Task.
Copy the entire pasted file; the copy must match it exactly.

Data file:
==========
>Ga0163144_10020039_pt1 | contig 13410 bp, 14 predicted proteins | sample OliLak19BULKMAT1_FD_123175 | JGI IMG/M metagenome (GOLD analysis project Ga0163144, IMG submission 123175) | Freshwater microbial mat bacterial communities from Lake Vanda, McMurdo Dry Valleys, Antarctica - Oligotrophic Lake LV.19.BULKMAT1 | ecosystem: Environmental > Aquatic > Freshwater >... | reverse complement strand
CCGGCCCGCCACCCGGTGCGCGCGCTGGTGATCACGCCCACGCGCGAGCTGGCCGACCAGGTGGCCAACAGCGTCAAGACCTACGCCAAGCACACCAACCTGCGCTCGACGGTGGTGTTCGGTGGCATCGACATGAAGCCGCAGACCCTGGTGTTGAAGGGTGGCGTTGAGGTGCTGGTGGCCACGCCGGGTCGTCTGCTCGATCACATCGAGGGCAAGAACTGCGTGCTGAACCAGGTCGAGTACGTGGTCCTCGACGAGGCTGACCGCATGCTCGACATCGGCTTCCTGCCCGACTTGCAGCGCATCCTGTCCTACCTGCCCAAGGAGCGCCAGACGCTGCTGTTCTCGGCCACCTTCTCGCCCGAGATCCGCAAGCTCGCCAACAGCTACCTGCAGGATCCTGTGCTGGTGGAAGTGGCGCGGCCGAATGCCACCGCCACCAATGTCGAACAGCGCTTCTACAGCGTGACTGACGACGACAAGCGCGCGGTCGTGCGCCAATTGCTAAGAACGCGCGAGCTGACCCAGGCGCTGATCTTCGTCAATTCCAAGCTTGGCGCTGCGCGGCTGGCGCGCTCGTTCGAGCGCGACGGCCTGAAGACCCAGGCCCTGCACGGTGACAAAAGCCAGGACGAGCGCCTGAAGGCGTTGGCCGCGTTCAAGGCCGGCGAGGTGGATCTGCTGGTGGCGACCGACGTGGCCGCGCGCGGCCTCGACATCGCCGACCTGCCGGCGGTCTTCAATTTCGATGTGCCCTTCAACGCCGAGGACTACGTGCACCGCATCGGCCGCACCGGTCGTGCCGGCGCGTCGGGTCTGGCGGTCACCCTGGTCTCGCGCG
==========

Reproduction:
>Ga0163144_10020039_pt1 | contig 13410 bp, 14 predicted proteins | sample OliLak19BULKMAT1_FD_123175 | JGI IMG/M metagenome (GOLD analysis project Ga0163144, IMG submission 123175) | Freshwater microbial mat bacterial communities from Lake Vanda, McMurdo Dry Valleys, Antarctica - Oligotrophic Lake LV.19.BULKMAT1 | ecosystem: Environmental > Aquatic > Freshwater >... | reverse complement strand
CCGGCCCGCCACCCGGTGCGCGCGCTGGTGATCACGCCCACGCGCGAGCTGGCCGACCAGGTGGCCAACAGCGTCAAGACCTACGCCAAGCACACCAACCTGCGCTCGACGGTGGTGTTCGGTGGCATCGACATGAAGCCGCAGACCCTGGTGTTGAAGGGTGGCGTTGAGGTGCTGGTGGCCACGCCGGGTCGTCTGCTCGATCACATCGAGGGCAAGAACTGCGTGCTGAACCAGGTCGAGTACGTGGTCCTCGACGAGGCTGACCGCATGCTCGACATCGGCTTCCTGCCCGACTTGCAGCGCATCCTGTCCTACCTGCCCAAGGAGCGCCAGACGCTGCTGTTCTCGGCCACCTTCTCGCCCGAGATCCGCAAGCTCGCCAACAGCTACCTGCAGGATCCTGTGCTGGTGGAAGTGGCGCGGCCGAATGCCACCGCCACCAATGTCGAACAGCGCTTCTACAGCGTGACTGACGACGACAAGCGCGCGGTCGTGCGCCAATTGCTAAGAACGCGCGAGCTGACCCAGGCGCTGATCTTCGTCAATTCCAAGCTTGGCGCTGCGCGGCTGGCGCGCTCGTTCGAGCGCGACGGCCTGAAGACCCAGGCCCTGCACGGTGACAAAAGCCAGGACGAGCGCCTGAAGGCGTTGGCCGCGTTCAAGGCCGGCGAGGTGGATCTGCTGGTGGCGACCGACGTGGCCGCGCGCGGCCTCGACATCGCCGACCTGCCGGCGGTCTTCAATTTCGATGTGCCCTTCAACGCCGAGGACTACGTGCACCGCATCGGCCGCACCGGTCGTGCCGGCGCGTCGGGTCTGGCGGTCACCCTGGTCTCGCGCG